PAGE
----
Over 40% of Canadian jobs will be replaced by automation over the next two decades. That’s according to a new study by the Brookfield Institute for Innovation + Entrepreneurship, a think tank affiliated with Ryerson University in Toronto.
In the report, entitled “The Talented Mr. Robot: The impact of automation on Canada’s workforce,” Brookfield policy advisor Creig Lamb states that the majority of positions at the highest risk of being replaced by current automation technology are in office support and general administration; sales and services; transportation and distribution; and lower-skilled technical labor in health and science industries as well as manufacturing and construction. Together, these jobs represent about 41.9% of Canada’s workforce.
The data was compiled as recent technological developments have allowed automation to take over increasingly complex responsibilities, including “cognitive, non-routine tasks and occupations, such as driving and conducting job interviews,” according to the report. To put together the data, Lamb used recent academic research on upcoming automation technology as well as employment statistics from Canada to determine whether jobs had a low, medium or high probability of automation.
“We are hoping that this report will help Canada’s public and private sectors gain a deeper understanding of how automation impacts employment so that they can begin planning for the future,” writes Lamb.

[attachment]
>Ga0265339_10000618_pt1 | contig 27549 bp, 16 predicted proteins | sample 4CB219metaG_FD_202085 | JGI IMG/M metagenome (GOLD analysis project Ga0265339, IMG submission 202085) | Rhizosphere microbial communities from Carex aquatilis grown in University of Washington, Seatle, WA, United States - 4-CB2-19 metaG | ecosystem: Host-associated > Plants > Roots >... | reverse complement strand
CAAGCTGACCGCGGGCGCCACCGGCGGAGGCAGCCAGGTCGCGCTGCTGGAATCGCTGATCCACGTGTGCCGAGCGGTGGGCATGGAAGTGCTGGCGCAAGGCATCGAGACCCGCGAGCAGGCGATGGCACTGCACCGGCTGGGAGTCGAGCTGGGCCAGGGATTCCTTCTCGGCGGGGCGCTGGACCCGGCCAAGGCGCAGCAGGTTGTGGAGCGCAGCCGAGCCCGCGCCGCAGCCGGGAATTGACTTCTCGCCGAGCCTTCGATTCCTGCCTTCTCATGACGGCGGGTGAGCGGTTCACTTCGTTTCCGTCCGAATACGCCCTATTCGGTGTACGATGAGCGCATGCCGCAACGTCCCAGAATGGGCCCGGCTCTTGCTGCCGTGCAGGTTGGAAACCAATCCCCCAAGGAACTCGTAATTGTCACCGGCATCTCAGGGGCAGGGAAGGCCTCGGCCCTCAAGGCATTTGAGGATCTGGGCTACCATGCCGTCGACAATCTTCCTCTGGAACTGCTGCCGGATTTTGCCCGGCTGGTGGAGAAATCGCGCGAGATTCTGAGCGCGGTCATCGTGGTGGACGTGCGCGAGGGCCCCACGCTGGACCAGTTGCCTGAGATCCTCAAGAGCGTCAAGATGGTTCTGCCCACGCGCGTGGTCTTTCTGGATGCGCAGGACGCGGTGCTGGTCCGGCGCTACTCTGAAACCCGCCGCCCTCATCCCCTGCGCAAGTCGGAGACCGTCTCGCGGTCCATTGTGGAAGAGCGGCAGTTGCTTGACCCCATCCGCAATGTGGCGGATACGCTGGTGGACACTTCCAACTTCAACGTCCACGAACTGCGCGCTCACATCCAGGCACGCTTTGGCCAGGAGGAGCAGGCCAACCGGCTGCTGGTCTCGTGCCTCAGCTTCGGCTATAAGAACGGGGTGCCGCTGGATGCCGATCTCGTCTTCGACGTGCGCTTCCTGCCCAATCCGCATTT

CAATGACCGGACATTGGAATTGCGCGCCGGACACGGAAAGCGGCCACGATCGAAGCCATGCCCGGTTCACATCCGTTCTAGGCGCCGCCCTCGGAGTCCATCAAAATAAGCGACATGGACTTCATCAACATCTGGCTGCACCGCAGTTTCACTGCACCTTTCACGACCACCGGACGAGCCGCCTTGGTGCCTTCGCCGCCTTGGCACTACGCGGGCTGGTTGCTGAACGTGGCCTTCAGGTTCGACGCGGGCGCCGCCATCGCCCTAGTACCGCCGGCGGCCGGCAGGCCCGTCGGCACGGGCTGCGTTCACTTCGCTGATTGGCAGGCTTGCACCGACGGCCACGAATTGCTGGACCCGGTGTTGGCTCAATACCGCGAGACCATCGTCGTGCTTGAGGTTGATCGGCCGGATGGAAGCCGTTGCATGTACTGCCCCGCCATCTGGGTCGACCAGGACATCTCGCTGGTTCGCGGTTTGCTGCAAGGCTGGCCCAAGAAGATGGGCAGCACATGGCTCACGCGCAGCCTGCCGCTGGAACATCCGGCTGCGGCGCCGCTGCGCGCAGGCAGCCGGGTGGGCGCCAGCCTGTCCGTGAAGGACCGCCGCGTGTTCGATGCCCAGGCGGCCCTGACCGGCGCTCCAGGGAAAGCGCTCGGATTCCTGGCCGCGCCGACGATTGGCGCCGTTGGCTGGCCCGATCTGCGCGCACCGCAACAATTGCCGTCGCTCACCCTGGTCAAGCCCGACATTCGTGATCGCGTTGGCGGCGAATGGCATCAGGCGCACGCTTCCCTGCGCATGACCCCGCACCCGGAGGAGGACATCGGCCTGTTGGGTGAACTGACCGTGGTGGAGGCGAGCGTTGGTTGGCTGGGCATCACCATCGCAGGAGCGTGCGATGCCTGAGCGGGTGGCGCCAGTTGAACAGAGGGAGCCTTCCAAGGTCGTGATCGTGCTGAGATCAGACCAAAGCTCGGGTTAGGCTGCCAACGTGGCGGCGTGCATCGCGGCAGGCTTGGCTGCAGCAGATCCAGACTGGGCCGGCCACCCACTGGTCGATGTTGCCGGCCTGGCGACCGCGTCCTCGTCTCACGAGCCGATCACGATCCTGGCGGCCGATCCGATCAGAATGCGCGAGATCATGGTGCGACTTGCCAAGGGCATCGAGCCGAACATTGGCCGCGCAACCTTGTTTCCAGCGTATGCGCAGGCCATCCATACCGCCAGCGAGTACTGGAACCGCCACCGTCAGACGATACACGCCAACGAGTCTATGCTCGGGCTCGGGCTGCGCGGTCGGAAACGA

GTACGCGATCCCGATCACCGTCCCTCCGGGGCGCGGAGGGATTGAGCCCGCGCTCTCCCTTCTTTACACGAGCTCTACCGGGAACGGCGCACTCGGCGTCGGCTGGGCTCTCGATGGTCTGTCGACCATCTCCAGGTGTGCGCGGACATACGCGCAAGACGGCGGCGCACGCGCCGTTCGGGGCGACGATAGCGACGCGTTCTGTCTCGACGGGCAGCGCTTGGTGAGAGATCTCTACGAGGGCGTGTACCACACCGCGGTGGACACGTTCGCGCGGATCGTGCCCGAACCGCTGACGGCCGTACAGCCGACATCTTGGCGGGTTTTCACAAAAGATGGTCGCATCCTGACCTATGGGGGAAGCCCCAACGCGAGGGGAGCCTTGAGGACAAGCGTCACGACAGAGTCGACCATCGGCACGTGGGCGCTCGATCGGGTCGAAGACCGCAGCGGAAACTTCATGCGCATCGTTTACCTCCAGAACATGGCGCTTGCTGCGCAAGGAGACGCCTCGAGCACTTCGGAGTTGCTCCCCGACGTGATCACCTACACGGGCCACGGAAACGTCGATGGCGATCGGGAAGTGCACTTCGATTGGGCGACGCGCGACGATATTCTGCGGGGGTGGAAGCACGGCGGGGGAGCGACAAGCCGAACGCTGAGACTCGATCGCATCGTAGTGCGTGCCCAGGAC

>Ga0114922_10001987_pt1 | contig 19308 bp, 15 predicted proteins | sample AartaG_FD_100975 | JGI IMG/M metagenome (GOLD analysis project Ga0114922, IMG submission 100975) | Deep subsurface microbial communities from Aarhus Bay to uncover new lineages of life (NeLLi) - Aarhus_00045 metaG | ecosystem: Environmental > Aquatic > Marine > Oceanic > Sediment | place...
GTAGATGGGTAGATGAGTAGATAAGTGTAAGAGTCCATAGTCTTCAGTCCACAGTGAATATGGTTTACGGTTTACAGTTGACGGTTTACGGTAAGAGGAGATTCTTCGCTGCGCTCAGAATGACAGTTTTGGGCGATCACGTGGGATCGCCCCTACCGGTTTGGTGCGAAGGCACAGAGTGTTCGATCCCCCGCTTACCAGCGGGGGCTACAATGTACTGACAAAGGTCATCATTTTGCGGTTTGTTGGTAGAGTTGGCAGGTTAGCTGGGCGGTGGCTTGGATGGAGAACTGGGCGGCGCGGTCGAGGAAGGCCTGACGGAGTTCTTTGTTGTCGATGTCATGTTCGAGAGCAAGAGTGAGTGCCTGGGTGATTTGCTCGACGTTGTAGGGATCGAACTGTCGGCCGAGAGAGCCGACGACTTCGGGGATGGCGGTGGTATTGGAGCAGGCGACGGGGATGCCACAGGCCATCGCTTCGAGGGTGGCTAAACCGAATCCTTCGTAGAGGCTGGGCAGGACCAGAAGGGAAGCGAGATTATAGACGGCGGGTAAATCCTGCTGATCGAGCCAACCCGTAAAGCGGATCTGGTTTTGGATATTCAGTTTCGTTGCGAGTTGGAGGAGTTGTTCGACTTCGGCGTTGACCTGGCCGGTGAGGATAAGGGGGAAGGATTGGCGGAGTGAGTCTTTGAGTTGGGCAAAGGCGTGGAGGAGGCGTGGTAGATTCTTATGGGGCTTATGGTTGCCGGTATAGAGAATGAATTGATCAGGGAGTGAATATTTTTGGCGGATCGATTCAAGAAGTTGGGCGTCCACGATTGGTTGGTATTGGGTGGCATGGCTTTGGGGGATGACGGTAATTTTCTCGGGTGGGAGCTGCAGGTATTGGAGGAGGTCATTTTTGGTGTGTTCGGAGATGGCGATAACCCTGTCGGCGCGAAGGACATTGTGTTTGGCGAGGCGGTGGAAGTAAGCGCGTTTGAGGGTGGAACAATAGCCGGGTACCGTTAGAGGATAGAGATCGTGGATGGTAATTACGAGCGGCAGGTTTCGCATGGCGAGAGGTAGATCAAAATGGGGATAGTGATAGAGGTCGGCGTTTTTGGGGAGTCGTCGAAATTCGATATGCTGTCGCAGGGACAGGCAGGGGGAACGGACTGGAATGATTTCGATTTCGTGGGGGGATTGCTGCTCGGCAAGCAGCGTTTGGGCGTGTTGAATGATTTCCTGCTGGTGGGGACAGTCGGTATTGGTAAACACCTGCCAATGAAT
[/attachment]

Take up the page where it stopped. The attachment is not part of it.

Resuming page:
Laura Hansen, president of Image Group Inc. (asi/230059) in Vancouver, isn’t surprised by the study’s findings, since automation is already impacting the promotional industry. “Administration and order processing roles are becoming more automated,” she says. “Customers can now choose to work closely with a distributor and supplier, or simply order online through an automated website.”
Automation technology can actually be a boon to companies’ profitability in service, data management and transactional costs, according to Marc Giroux, vice president of sales for Saint-Laurent, QC-based Spector & Co. (asi/88660). “This where we are seeing substantial growth and innovation. The pay-back period on investments in automating certain administrative tasks, for example, is quick and easy to calculate, which makes the investment a no-brainer for management.”
Giroux believes that the industry positions at the highest risk of being automated are invoicing, order entry, communications and information delivery. At lowest risk are those that rely on developing relationships with clients. “A great website with a ton of features will never be as effective as a field sales rep or customer service/account manager,” he explains. “Positions on the front lines such as sales and service that are critical to relationship development are at the lowest risk.”
Kathy Cheng, founder and president of Redwood Classics Apparel (asi/81627) in Toronto, which produces wholesale garments made by hand in Canada, believes that hard-goods suppliers will be affected by automation more than apparel manufacturers. “The highly skilled, highly technical positions will remain, since these roles require a level of expertise and knowledge that machines can’t replace,” she says. “There’s simply no substitution for apparel made by hand. We also might see the emergence of a wider selection of hard goods options, since these items tend to be more automation-based, versus apparel manufacturing which requires many human touchpoints.”
The study also found that 36% of Canada’s workforce is employed in positions at low risk of automation, which are expected to produce more than 700,000 new jobs by 2024.